Antimicrobial activity of Pelargonium essential oils added to a quiche filling as a model food system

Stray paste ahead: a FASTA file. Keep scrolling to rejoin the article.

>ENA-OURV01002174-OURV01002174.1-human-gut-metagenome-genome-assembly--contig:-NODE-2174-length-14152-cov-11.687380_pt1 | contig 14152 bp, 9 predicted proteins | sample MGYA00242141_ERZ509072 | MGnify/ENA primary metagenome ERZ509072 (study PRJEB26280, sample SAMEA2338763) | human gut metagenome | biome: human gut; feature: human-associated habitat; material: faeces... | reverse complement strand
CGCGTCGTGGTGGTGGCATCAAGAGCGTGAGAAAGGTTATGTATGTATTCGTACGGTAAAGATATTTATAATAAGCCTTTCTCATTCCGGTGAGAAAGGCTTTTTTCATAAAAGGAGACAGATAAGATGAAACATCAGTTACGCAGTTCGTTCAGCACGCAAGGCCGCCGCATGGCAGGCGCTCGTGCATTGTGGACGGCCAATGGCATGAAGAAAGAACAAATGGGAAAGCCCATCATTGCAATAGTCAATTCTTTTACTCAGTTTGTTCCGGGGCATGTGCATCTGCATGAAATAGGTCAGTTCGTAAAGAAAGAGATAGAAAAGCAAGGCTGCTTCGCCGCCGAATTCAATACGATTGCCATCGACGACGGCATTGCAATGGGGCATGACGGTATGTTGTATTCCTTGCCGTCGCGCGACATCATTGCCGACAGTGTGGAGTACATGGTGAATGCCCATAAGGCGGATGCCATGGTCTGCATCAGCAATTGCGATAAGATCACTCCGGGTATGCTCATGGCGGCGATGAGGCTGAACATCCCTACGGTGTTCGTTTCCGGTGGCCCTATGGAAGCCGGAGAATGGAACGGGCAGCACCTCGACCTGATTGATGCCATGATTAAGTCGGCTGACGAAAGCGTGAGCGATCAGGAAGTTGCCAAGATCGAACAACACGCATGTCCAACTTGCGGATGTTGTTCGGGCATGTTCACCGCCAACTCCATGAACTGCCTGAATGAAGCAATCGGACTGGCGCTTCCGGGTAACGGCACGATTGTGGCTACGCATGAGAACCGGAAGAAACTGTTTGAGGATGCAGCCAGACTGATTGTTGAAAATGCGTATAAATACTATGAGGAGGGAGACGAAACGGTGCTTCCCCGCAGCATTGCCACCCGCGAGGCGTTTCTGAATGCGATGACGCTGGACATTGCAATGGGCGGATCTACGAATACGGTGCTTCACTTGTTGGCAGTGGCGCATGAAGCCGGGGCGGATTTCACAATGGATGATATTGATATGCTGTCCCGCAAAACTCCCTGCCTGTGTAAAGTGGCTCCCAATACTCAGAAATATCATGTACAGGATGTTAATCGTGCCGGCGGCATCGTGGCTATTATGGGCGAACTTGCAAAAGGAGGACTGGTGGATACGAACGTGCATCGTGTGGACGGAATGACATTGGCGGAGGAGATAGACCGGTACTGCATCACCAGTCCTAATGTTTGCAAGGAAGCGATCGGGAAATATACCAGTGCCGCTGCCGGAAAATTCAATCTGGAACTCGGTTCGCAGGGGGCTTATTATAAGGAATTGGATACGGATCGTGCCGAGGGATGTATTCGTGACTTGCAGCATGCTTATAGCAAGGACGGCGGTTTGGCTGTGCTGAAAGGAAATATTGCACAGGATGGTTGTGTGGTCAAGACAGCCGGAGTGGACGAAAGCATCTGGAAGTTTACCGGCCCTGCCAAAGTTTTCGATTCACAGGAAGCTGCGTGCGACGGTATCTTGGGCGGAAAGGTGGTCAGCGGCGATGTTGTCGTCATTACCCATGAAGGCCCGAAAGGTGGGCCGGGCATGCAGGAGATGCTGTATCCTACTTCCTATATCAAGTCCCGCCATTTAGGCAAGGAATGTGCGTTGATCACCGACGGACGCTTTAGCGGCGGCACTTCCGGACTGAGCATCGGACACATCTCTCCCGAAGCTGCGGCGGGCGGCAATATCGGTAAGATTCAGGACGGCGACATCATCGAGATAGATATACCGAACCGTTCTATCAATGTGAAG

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Eight essential oils obtained by steam distillation from the scented leaves of Pelargonium species and cultivars were added at 250, 500 and 1000 ppm to a quiche filling, inoculated with either Saccharomyces ludwigii or Zygosaccharomyces bailii (at 108 cfu g−1), Salmonella enteriditis or Listeria innocua (at 109 cfu g−1). The quiche fillings were then kept at 25 °C for 24 h and the residual number of micro-organisms determined using the pour plate technique. There was an effective antimicrobial activity by the Pelargonium essential oils at 250 ppm, comparable with that of commercial thyme oil, an excellent antimicrobial agent, against Saccharomyces ludwigii and Zygosaccharomyces bailii, and a lesser inhibition compared with commercial thyme against Salm. enteriditis. There was a greater diversity of activity against L. innocua, which was in some cases more effective than commercial thyme oil. At 500 ppm, there was a greatly increased inhibition of microbial growth using the Pelargonium essential oils, which was comparable with that of commercial thyme, clove, geranium and coriander oils. As there is no evidence for the toxicity of any of these novel Pelargonium oils, and their odour does not make the delicately flavoured quiche filling unpalatable, there is a strong potential for their use in food processing.

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